St. Elizabeth Ann Seton (1774-1821), born to a wealthy NY family, was married, had five children, and then a young widow who began teaching to raise her children when her family disinherited her for becoming a Catholic. That led to founding schools for young girls, and establishing the Sisters of Charity, who opened the network of Catholic parochial schools throughout the USA, and were later recognized for nursing wounded soldiers on both sides of the American Civil War. First native-born American to be canonized (1975).

St. Marianne Cope (1838-1918) came to the US from Germany at age one. Family settled in Utica, NY. She became a Franciscan Sister, a teacher and school administrator, and co-founded two hospitals. At St. Joseph Hospital (still) in Syracuse, NY, she invited students from the Geneva Medical School to help treat the patients. Patients could refuse to be treated by students, the very first “patient rights” contract in the USA. She and six Sisters then accepted an invitation from the King of Molokai to work with lepers in Hawaii with St. “Father” Damien the Leper. The Sisters established hospitals, orphan programs, and home-hospice care for the lepers in Molokai. She was canonized in 2012.

     St. Katherine Drexel (1858-1955), the Philadelphia heiress and her Sisters of the Blessed Sacrament for Indians and the Colored established networks of schools and social outreach for Native Americans and African Americans in southern USA. She also founded Xavier University in New Orleans. When she died at age 61, 500 Sisters were teaching in 63 schools and 50 missions. Canonized in 2000.

     St. Rose Philippine Duquesne who worked among the American Indians; Sister Thea Bowman, a teacher and evangelizer among the US African Americans; Mother Angelica; and that 4½ foot firecracker in the white and blue sari, St. Mother Teresa! She wasn’t an American Citizen but she belonged to the world. Few could quote her wise sayings, but everyone knew what she did. And then there are the Sisters who worked their miracles in our own home dioceses….

I’d like to challenge some history-buff Religious Sister to write up a profile of fifty American Catholic Religious Sisters. They changed the world and did it a full century before the women profiled in TIME. I’ll read that book to my grandchildren – er, excuse me - to our young novices.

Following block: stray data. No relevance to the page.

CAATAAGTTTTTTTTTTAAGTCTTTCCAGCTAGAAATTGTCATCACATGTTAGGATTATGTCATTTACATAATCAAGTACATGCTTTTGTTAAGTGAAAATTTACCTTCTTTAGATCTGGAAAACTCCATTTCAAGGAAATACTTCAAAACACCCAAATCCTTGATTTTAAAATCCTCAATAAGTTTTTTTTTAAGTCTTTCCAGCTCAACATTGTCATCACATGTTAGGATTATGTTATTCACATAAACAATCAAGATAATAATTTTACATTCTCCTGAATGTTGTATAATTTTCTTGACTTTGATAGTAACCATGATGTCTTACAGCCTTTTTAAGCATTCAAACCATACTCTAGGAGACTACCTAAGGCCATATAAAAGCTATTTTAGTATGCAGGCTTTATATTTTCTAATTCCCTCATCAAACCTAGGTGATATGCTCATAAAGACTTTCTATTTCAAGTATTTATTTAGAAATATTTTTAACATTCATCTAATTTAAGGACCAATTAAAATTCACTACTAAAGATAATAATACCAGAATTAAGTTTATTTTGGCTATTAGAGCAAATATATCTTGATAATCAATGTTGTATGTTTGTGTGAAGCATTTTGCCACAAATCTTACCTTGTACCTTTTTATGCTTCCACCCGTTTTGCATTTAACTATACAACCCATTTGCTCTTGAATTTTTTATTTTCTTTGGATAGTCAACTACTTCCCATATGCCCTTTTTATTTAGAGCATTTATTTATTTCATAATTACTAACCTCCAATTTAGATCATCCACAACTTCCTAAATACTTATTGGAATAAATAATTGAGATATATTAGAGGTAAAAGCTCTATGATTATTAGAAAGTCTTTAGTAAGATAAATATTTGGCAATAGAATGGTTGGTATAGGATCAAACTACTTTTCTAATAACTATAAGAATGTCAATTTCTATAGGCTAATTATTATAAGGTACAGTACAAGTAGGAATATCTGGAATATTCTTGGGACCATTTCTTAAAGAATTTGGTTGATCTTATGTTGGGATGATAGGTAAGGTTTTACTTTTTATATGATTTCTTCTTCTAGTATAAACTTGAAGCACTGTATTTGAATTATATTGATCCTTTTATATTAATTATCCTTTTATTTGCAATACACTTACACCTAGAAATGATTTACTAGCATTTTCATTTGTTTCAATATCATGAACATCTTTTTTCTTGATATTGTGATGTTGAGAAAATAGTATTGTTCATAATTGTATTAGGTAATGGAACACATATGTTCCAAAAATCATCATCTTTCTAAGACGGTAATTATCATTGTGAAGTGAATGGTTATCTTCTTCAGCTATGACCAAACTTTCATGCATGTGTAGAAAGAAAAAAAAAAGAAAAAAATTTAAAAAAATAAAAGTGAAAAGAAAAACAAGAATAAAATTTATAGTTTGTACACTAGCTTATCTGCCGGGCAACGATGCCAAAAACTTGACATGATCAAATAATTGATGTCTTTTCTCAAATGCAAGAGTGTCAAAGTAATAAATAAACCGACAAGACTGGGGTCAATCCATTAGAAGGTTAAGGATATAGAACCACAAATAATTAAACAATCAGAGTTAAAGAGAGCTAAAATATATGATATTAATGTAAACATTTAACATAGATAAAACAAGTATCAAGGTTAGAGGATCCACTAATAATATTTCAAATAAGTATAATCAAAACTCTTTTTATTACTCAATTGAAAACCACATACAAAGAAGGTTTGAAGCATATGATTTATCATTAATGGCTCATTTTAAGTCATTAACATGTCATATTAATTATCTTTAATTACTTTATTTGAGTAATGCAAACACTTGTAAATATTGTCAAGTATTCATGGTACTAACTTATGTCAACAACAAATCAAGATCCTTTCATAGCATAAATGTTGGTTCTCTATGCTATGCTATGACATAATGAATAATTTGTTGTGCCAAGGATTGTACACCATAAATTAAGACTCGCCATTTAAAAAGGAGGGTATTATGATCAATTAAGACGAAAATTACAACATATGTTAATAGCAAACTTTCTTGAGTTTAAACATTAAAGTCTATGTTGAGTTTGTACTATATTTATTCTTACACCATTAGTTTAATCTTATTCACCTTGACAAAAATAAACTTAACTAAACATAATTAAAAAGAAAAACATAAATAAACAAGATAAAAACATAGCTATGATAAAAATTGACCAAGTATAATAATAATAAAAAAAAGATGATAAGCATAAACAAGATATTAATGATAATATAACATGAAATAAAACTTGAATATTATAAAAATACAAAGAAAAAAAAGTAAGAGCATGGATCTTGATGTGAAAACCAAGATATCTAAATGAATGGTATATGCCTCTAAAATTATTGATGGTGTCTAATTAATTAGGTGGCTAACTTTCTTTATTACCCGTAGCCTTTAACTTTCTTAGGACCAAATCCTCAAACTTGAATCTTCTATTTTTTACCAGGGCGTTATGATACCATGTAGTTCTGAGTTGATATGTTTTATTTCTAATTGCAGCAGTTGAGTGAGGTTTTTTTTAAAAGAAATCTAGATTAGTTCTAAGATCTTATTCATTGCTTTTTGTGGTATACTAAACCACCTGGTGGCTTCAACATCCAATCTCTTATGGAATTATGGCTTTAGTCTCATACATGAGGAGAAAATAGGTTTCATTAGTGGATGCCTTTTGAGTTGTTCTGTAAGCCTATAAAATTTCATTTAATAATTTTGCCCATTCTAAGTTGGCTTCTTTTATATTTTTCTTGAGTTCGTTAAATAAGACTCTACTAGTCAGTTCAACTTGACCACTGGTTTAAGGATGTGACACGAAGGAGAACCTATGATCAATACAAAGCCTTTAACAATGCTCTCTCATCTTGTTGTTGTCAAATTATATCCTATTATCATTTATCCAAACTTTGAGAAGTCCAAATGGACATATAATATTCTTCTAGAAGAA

“If two of you agree about anything for which you pray, it shall be granted by my heavenly Father.”

(Jesus of Nazareth, Matt: 18:19)

Fr. Alex’s Corner, 23rd Sunday, September 10, 2017

     I read in the Readers’ Digest about an 89 year old lady who learned that her husband was dating another woman. She was so furious she pulled him to the balcony and pushed him off. He fell to his death and she was, of course, arrested. When the judge asked why she did this, she replied, “when I learned that, at 92, he was with another woman, I figured that he would be able to fly.”(I cited the Readers’ Digest source of this story lest you surmise this happened in my family or former parish!)

     I thought of that story because in today’s Gospel Jesus makes it clear that people do bad things, and someone has to set them straight.

We know and preach the infinite mercy of God. Pope Francis reminds priests to be “as merciful as (God) the Father” in the Sacrament of Reconciliation. He always preaches (as this week in Columbia) the importance of forgiveness and reconciliation. The Pope tells children that “I’m sorry,” along with “Please” and “Thank you” are the three most important words in family life.

So, yes, God is merciful, and we must reflect that.

     But reality confirms that when people do bad things, there are consequences. We can be forgiving when someone commits a crime, but crime causes hurt to innocent persons.

We try so hard to teach our children the evils of bullying and calling others bad names. My Dad always said that “sticks and stone will break my bones, but names will never hurt me.” Well, we are learning today that bad names DO hurt people. Making fun of a person can be devastating in ways that we know – and in ways that we don’t know.

     In today’s first Reading (Ezekiel 33), God warns us to correct evil doers. God says that if you warn the wicked person, and he does not change, the wicked person will be punished. But if you do not correct him, you will be punished, too. In other words, people need direction and correction.

In the Gospel (Matt 18) Jesus suggests that you correct the sinner. If that doesn’t work, take another person with you and try to correct him. If he still refuses, you may have to avoid his company, lest you too be tainted by his crimes and sins.

We know what Jesus is talking about. Parents must teach their children to behave, to act like human beings, not like animals. If not, our schools become animal farms and the children may end up in serious trouble.